Chronic kidney disease is a progressive loss of kidney function which eventually leads to permanent kidney failure. It is also known as chronic renal disease, chronic kidney failure, or chronic renal failure, and it is far more widespread than people realize.
Fast Facts on Chronic Kidney Disease
Here are some fast facts on chronic kidney disease. More in-depth information is in the main article.
- Common symptoms include fatigue, blood in urine, ad high blood pressure.
- Causes include diabetes and specific kidney diseases, including polycystic kidney disease.
- There is no cure for chronic kidney disease, so the treatment is focused on relieving the symptoms.
- Diagnosis commonly occurs after biopsy, blood tests, or kidney scans.
Chronic Kidney Disease Symptoms
Chronic kidney failure is a progressive disease. Generally, it is not until the disease is fully advanced and the symptoms are noticeable that it gets detected.
Early detection can help prevent serious damage, so those who are at risk of developing kidney disease should have their kidney function regularly checked.
The most common signs and symptoms of chronic kidney disease include:
- more frequent urination, especially at night
- muscle cramps
- protein in urine
- blood in urine
- dark urine
- decreased mental alertness
- decreased urine output
- unexplained headaches
- edema – swollen feet, hands, and ankles (face if edema is severe)
- fatigue and/or trouble sleeping
- male inability to get or maintain an erection
- sudden change in body weight
- muscle twitches
- pain on the side or mid to lower back
- panting (shortness of breath)
- hypertension (high blood pressure)
- itchy skin, that can become persistent
- loss of appetite
Chronic Kidney Disease Causes
Kidneys have an important function: filtering and eliminating waste and excess fluids from the body.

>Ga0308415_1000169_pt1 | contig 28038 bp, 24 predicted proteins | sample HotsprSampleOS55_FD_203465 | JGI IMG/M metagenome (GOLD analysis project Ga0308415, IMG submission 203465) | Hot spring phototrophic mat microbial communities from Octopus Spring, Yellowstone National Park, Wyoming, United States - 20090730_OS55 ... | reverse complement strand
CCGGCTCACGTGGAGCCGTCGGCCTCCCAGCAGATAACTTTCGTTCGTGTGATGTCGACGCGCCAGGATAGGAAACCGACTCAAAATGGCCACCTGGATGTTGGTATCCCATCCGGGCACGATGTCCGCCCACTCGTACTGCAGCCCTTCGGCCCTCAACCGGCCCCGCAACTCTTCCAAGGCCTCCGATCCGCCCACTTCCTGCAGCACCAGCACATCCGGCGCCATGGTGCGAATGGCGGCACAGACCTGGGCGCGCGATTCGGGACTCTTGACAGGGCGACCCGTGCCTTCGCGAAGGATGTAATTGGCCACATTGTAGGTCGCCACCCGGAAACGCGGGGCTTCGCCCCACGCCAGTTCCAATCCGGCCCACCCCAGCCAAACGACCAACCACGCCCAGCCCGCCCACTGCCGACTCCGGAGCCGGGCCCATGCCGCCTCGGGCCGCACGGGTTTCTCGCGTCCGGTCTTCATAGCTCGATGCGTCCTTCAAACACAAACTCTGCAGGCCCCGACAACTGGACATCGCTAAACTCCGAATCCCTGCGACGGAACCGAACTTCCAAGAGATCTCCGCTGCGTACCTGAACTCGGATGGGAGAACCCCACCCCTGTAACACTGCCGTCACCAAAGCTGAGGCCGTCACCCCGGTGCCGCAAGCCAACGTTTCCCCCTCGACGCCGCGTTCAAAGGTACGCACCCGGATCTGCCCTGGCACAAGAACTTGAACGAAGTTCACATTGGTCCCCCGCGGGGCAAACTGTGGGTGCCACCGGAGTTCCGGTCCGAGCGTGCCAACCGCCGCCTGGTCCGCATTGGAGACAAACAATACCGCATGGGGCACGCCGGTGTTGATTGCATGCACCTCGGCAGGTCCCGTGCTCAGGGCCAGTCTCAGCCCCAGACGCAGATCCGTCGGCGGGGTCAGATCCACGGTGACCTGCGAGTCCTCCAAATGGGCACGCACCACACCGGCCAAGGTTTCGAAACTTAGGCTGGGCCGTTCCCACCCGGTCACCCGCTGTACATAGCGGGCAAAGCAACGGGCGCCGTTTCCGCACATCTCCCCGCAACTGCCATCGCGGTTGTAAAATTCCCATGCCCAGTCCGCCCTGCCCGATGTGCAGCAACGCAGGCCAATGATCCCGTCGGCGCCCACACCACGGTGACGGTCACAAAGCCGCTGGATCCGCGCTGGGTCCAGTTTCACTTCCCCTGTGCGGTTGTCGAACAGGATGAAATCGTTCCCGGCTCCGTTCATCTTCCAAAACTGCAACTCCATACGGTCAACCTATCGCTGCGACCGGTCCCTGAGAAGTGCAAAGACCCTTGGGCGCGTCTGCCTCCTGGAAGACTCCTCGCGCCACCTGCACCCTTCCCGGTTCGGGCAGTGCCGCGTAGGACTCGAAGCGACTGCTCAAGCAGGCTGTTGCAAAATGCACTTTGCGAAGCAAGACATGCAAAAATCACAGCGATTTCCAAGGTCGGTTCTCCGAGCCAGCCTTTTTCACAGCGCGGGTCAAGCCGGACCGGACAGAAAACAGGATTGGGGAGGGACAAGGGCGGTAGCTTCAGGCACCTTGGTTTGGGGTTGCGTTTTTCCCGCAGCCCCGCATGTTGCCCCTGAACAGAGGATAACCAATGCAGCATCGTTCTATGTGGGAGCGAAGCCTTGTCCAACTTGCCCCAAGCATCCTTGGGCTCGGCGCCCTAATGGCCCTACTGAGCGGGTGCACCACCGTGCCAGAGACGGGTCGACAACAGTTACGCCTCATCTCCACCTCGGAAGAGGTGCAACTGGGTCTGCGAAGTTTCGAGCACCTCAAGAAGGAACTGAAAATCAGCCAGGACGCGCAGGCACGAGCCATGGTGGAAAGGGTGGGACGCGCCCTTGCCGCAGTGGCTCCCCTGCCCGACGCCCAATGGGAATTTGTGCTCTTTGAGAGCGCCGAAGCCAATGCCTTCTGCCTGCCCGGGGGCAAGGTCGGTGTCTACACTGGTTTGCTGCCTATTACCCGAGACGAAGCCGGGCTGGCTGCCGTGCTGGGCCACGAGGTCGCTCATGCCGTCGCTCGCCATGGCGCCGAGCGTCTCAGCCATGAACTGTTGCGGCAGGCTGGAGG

They typically can remove most waste materials that the body produces. But, if the blood flow to the kidneys is affected, they are working improperly due to damage or disease.
In most cases, progressive kidney damage is the result of a chronic disease like:
- Obstructed urine flow
- Kidney diseases like polycystic kidney disease, pyelonephritis, or glomerulonephritis
- Kidney artery stenosis
- Certain toxins – including fuels, solvents (such as carbon tetrachloride), and lead (and lead-based paint, pipes, and soldering materials)
- Fetal developmental problem
- Malaria and yellow fever
- Systemic lupus erythematosus
- Illegal substance abuse
- Some medications, for example, NSAIDs (non-steroidal anti-inflammatory drugs), such as aspirin or ibuprofen.
Chronic Kidney Disease Treatment
As already discussed, there is no cure for chronic kidney disease. But, there are therapies which help keep symptoms in check, slow the progression of the disease, and lower the risk of further complications. Besides medications, the most common treatments include:
- Anemia treatment (iron supplements, daily ferrous sulfate tablets, or blood transfusion)
- Phosphate balance (prescribed drugs like sucroferric oxyhydroxide (Velphoro) or ferric citrate.)
- Vitamin D
- High blood pressure (most people suffering from kidney disease also deal with hypertension. It is critical to bring the blood pressure down to protect the kidneys)
- Fluid retention (Most patients will be asked to restrict their fluid intake.)
- NSAIDs (nonsteroidal anti-inflammatory drugs)
End-Stage Kidney Disease Treatment
This is the point when the kidneys are functioning at less than 10%of normal capacity. The measures used so far, such as medications and treatment controlling the root causes, are not enough anymore. In this case, the patient will need dialysis or a kidney transplant to survive.
Chronic Kidney Disease Prevention
- Managing the chronic condition
- Diet (a healthy, well-balanced diet which involves plenty of fruits and veggies, whole grains, and lean meats)
- Physical activity
- Avoiding alcohol and drugs